Michael Jonas, Director, Die Afrikaanse Taalmuseum en Monument, Paarl, South Africa
A biography of the Afrikaanse Taalmuseum en-Monument
The Afrikaanse Taalmuseum en-Monument (Afrikaanse Language Museum and Monument) encompasses the Language Museum, Monument, an open air Amphitheater and 100 hectares of indigenous vegetation. It is located in the village of Paarl in Western Cape province, South Africa. We have a staff complement of twenty-six personnel.
The institution is declared under the National Cultural Institutions Act and serves as an agency for the national Department of Arts and Culture from who the bulk of the funding for the institutions operations are sourced.
Themes in the museum displays, located in a double-story Georgians-period house, portrays the narrative of the early development of Afrikaans, contributions from different users to the development of the language, and the different dialects spoken in the various Afrikaans communities.
Problem statement / Abstract
Museums as cultural institutions and public representations such as monuments are perceived as public spaces of authority. Through their museological core functions, programming and communication strategies specific messages and meanings are conveyed/expressed/communicated.
In the recent past the role and influence of these public spaces in the shaping of a past South African identity has come under scrutiny. University student campaigns such as #Rhodesmustfall marked the dawn of an era whereby institutions such as the Afrikaanse Language Museum and Monument need to conduct a thorough investigation into the reasons for our existence and perceived mandates. These interventions could assist the institution in staying relevant and enable it to address the everchanging needs of our societies.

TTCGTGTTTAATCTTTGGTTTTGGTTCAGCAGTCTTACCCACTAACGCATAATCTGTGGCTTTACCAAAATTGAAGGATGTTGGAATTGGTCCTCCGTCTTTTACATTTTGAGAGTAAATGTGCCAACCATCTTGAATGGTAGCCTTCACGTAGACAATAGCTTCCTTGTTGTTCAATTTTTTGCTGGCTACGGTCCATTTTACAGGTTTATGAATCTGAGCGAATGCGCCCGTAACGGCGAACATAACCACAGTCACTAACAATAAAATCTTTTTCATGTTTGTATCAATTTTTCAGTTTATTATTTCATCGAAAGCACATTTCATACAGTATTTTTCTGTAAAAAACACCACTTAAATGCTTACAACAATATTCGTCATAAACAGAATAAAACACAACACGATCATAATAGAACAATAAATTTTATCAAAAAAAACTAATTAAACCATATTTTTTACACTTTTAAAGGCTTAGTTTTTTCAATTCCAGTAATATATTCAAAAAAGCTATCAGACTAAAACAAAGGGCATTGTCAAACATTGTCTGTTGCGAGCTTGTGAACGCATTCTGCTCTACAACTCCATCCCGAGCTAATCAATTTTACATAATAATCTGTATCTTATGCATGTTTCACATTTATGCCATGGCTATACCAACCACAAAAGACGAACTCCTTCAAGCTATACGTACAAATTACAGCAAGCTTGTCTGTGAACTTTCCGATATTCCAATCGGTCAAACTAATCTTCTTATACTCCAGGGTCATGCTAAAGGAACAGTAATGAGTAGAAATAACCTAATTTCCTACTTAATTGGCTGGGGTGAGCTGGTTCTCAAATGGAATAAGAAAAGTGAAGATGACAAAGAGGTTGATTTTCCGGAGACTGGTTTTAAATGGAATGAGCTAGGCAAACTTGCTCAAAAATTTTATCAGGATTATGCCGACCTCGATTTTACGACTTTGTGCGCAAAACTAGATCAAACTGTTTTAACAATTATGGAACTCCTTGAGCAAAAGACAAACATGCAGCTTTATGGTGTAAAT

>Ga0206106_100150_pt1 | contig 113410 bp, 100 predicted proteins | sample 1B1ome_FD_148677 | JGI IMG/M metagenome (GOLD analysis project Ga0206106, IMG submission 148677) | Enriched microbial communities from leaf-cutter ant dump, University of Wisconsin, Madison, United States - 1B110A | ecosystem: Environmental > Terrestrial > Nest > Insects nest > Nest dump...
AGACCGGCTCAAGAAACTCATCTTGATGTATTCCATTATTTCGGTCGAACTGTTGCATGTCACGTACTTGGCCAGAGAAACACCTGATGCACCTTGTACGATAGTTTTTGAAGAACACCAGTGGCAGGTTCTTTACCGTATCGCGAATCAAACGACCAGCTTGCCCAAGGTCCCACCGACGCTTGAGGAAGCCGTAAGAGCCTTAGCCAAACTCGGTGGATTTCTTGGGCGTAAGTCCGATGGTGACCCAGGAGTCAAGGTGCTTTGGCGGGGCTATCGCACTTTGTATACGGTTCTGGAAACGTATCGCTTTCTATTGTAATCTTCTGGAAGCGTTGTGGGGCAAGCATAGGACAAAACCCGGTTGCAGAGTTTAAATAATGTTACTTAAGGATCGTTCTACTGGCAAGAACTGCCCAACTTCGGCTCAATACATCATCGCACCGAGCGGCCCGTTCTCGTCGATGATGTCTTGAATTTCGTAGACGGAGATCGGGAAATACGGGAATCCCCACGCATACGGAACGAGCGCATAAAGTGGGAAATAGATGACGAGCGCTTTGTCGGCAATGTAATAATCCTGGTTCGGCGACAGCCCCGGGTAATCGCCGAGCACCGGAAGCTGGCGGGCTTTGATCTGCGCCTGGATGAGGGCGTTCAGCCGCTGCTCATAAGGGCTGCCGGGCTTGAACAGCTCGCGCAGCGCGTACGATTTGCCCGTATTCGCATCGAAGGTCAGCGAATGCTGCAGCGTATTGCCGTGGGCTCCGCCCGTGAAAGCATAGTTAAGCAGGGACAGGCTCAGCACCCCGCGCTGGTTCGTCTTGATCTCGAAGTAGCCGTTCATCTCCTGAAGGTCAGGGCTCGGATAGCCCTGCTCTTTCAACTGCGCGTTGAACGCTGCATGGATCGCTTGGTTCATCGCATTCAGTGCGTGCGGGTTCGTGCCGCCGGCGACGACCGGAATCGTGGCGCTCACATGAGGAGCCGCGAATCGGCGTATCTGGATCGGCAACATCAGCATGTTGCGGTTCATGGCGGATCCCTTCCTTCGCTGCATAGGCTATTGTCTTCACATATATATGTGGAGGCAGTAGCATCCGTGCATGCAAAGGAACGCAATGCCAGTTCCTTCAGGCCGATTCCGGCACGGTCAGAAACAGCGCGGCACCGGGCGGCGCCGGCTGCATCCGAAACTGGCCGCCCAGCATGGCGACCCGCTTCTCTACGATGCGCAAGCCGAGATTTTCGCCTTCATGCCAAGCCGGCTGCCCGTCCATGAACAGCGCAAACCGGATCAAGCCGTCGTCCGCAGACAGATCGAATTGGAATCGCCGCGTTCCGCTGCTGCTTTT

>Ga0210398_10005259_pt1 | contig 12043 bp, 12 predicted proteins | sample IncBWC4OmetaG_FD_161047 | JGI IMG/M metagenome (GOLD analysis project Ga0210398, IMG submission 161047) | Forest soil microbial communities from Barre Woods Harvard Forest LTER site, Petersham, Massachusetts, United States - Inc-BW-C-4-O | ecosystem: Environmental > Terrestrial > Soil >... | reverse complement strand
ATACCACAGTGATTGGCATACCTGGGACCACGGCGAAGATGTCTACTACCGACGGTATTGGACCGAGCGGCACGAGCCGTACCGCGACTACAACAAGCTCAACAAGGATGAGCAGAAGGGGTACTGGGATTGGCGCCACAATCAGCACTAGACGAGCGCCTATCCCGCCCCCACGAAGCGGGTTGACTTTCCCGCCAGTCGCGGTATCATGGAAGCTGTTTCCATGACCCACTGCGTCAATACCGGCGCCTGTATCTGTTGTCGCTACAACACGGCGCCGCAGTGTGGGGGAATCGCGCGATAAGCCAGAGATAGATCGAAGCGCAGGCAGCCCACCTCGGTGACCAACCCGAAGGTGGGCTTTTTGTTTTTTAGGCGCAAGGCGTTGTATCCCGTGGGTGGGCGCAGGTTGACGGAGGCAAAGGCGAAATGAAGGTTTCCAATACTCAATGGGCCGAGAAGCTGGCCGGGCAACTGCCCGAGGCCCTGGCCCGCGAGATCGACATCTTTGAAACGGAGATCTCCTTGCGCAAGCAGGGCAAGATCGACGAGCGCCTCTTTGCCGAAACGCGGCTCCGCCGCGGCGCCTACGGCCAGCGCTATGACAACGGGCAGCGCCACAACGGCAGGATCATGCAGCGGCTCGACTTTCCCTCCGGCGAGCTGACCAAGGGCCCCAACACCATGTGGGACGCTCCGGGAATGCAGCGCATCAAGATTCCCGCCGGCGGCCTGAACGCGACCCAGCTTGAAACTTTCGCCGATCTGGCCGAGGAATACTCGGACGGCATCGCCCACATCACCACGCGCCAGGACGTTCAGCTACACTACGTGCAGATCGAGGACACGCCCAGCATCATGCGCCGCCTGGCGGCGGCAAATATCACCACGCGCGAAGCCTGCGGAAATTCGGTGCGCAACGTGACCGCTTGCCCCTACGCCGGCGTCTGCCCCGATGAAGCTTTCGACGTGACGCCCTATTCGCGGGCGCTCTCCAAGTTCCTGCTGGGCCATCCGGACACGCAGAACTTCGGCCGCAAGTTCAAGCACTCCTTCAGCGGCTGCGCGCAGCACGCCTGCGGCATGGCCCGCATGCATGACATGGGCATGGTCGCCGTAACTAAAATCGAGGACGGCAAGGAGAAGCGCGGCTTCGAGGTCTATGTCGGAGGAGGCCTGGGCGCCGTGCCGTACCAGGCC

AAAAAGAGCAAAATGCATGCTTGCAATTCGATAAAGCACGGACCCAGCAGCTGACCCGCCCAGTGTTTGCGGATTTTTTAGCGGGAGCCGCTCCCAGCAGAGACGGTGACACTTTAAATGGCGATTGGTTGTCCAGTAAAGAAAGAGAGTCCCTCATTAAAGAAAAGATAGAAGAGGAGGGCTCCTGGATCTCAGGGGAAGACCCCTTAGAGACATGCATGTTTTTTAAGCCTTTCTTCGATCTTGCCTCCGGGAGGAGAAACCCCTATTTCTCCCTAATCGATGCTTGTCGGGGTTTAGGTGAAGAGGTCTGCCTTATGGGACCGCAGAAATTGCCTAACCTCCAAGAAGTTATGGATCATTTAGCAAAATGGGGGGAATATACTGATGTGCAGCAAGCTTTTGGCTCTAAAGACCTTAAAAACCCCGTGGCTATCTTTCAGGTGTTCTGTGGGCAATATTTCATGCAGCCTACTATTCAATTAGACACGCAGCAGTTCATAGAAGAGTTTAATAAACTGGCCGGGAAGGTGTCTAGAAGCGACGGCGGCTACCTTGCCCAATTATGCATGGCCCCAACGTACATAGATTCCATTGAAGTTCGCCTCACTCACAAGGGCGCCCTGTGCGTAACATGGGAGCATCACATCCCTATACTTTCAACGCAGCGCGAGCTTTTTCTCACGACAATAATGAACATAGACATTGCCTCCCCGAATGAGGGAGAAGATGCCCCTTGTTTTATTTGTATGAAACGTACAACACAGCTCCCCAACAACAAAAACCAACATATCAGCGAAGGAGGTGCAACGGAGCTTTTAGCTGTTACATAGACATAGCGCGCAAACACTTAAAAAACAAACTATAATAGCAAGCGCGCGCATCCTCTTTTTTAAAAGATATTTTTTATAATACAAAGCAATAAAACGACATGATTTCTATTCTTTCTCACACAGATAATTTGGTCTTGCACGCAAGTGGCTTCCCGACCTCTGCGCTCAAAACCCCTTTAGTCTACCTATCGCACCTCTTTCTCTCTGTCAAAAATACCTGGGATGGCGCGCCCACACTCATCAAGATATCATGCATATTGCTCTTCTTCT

In this paper, I will endeavor to contextualise the development of the institution against the socio-economic background of the period, illustrate how the development strategies conformed to the Afrikaner nationalist agenda and how the institution through its activities engineered a white identity based on common past.I will explore how community inclusive/exclusive participation was sought, display strategies, programming and communication strategies employed to portray and keep intact the dominant Afrikaner narrative, despite effort to upgrade and add new interpretations.
I will also attempt to offer key strategies on how to advance and realise the management board and Department of Arts and Culture’s strategic commitments to manage an institution that provide inclusive services and experiences to our clients. These key strategies could possibly assist the institution to stay relevant, deals with baggage and deconstruction of the past and foster a love/appreciation for the inclusive history of Afrikaans amongst its diverse users in a multi-cultural environment.